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dc.contributor.authorDwyer, Kristin B.
dc.date.accessioned2014-01-16T22:29:42Z
dc.date.available2014-01-16T22:29:42Z
dc.date.issued1998
dc.identifier.urihttp://digital.library.wisc.edu/1793/67799
dc.descriptionIncludes Figures, Maps and Bibliography.en
dc.description.abstractThis thesis addresses the concept of CAMPFIRE, the acronym for Communal Areas Management Program for Indigenous Resources, as a sustainable land-use option in Zimbabwe's ecologically marginal Communal Lands, and in so doing explores the strengths and limitations of devolution in practice. As an alternative to centralized resource management, CAMPFIRE is evaluated from three conceptual points of reference: 1) the failure of state-controlled coercive conservation programs; 2) the subsequent trend in resource management devolution in Africa; and 3) CAMPFIRE as an appropriate model for effective devolution of natural resource management.en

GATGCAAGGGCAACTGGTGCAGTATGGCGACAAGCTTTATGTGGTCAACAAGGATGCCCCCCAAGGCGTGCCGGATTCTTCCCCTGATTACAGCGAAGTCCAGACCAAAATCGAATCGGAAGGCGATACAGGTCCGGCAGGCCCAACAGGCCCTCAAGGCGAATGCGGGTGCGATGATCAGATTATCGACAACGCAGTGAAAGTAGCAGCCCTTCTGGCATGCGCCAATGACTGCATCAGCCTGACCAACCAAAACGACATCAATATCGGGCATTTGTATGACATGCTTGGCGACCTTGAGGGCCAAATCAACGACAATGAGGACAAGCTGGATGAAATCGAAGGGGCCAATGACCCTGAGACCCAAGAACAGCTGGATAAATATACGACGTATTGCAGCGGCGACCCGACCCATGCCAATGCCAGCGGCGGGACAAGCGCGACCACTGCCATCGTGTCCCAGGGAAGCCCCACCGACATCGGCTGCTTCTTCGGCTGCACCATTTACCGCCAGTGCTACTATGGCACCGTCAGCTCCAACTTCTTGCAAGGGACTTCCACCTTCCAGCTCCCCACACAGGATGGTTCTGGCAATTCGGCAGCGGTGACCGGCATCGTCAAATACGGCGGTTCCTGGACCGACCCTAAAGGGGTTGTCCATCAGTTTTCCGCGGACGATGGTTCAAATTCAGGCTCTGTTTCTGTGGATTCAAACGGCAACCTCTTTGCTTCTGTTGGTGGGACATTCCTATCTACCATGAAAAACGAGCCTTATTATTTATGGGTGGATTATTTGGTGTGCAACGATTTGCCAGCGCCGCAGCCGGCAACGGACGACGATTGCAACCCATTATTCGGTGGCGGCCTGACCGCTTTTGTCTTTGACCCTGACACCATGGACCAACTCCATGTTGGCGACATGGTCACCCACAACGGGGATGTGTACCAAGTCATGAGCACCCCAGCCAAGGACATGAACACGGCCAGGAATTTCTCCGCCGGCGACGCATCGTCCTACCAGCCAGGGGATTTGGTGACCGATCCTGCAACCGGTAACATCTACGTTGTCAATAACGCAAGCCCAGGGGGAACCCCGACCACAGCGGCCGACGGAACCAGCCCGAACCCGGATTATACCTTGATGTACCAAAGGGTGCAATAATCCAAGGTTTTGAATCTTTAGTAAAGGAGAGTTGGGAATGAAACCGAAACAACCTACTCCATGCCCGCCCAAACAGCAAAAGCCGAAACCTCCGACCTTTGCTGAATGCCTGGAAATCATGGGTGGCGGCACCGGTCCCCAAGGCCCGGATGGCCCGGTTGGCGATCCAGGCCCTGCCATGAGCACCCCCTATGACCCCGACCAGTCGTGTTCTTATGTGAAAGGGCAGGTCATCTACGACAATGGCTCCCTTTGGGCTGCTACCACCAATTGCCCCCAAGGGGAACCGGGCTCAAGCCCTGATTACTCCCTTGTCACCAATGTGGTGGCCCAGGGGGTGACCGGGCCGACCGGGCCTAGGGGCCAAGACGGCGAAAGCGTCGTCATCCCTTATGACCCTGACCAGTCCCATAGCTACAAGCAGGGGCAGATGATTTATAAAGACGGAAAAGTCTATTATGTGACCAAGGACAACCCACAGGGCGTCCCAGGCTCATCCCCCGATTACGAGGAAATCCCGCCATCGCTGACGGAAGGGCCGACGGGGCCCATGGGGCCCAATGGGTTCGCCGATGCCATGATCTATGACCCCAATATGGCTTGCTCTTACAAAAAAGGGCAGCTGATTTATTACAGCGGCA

dc.subjectCommunal Landsen
dc.subjectCAMPFIREen
dc.subjectZimbabween
dc.subjectLand useen
dc.titleImplementing CAMPFIRE as a Sustainable Land-use Strategy: an Cultural-Historical Analysis of Wildlife in Zimbabwe's Communal Landsen
dc.typeThesisen


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